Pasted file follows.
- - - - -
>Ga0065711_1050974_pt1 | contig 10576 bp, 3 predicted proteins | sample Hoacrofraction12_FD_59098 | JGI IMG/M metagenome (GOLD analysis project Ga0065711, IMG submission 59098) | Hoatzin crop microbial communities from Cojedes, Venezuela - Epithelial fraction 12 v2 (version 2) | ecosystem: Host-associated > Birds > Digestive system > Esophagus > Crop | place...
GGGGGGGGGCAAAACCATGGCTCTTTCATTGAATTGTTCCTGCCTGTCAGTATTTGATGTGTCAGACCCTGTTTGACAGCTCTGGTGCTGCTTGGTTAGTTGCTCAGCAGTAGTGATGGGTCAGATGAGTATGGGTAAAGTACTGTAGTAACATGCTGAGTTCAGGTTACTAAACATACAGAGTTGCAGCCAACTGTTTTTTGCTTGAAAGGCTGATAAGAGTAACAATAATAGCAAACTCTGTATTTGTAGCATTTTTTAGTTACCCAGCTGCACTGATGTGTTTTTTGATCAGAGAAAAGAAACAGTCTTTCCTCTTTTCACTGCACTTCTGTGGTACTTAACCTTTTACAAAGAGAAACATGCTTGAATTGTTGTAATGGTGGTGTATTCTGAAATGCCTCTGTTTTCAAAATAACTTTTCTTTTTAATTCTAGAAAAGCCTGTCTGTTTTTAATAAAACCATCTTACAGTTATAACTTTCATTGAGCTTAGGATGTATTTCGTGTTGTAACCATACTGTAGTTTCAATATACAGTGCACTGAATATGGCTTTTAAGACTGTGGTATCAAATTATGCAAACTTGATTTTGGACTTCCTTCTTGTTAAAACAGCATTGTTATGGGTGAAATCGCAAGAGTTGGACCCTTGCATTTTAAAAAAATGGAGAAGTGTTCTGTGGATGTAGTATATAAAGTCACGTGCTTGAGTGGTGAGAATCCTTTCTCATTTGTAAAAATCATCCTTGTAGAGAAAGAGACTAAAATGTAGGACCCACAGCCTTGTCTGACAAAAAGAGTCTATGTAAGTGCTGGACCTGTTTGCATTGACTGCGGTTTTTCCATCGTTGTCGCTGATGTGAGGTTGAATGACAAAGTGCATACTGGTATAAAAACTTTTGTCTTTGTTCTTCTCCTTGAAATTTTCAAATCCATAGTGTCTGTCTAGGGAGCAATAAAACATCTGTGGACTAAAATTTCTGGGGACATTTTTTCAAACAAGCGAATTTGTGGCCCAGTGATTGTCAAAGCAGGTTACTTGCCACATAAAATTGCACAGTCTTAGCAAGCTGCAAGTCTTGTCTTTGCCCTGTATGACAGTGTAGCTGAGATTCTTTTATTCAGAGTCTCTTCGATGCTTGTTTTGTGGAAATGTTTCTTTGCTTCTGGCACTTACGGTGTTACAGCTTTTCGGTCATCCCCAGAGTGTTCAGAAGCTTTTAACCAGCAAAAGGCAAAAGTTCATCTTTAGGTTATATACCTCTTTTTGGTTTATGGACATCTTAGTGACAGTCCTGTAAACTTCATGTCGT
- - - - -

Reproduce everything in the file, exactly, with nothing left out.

>Ga0065711_1050974_pt1 | contig 10576 bp, 3 predicted proteins | sample Hoacrofraction12_FD_59098 | JGI IMG/M metagenome (GOLD analysis project Ga0065711, IMG submission 59098) | Hoatzin crop microbial communities from Cojedes, Venezuela - Epithelial fraction 12 v2 (version 2) | ecosystem: Host-associated > Birds > Digestive system > Esophagus > Crop | place...
GGGGGGGGGCAAAACCATGGCTCTTTCATTGAATTGTTCCTGCCTGTCAGTATTTGATGTGTCAGACCCTGTTTGACAGCTCTGGTGCTGCTTGGTTAGTTGCTCAGCAGTAGTGATGGGTCAGATGAGTATGGGTAAAGTACTGTAGTAACATGCTGAGTTCAGGTTACTAAACATACAGAGTTGCAGCCAACTGTTTTTTGCTTGAAAGGCTGATAAGAGTAACAATAATAGCAAACTCTGTATTTGTAGCATTTTTTAGTTACCCAGCTGCACTGATGTGTTTTTTGATCAGAGAAAAGAAACAGTCTTTCCTCTTTTCACTGCACTTCTGTGGTACTTAACCTTTTACAAAGAGAAACATGCTTGAATTGTTGTAATGGTGGTGTATTCTGAAATGCCTCTGTTTTCAAAATAACTTTTCTTTTTAATTCTAGAAAAGCCTGTCTGTTTTTAATAAAACCATCTTACAGTTATAACTTTCATTGAGCTTAGGATGTATTTCGTGTTGTAACCATACTGTAGTTTCAATATACAGTGCACTGAATATGGCTTTTAAGACTGTGGTATCAAATTATGCAAACTTGATTTTGGACTTCCTTCTTGTTAAAACAGCATTGTTATGGGTGAAATCGCAAGAGTTGGACCCTTGCATTTTAAAAAAATGGAGAAGTGTTCTGTGGATGTAGTATATAAAGTCACGTGCTTGAGTGGTGAGAATCCTTTCTCATTTGTAAAAATCATCCTTGTAGAGAAAGAGACTAAAATGTAGGACCCACAGCCTTGTCTGACAAAAAGAGTCTATGTAAGTGCTGGACCTGTTTGCATTGACTGCGGTTTTTCCATCGTTGTCGCTGATGTGAGGTTGAATGACAAAGTGCATACTGGTATAAAAACTTTTGTCTTTGTTCTTCTCCTTGAAATTTTCAAATCCATAGTGTCTGTCTAGGGAGCAATAAAACATCTGTGGACTAAAATTTCTGGGGACATTTTTTCAAACAAGCGAATTTGTGGCCCAGTGATTGTCAAAGCAGGTTACTTGCCACATAAAATTGCACAGTCTTAGCAAGCTGCAAGTCTTGTCTTTGCCCTGTATGACAGTGTAGCTGAGATTCTTTTATTCAGAGTCTCTTCGATGCTTGTTTTGTGGAAATGTTTCTTTGCTTCTGGCACTTACGGTGTTACAGCTTTTCGGTCATCCCCAGAGTGTTCAGAAGCTTTTAACCAGCAAAAGGCAAAAGTTCATCTTTAGGTTATATACCTCTTTTTGGTTTATGGACATCTTAGTGACAGTCCTGTAAACTTCATGTCGT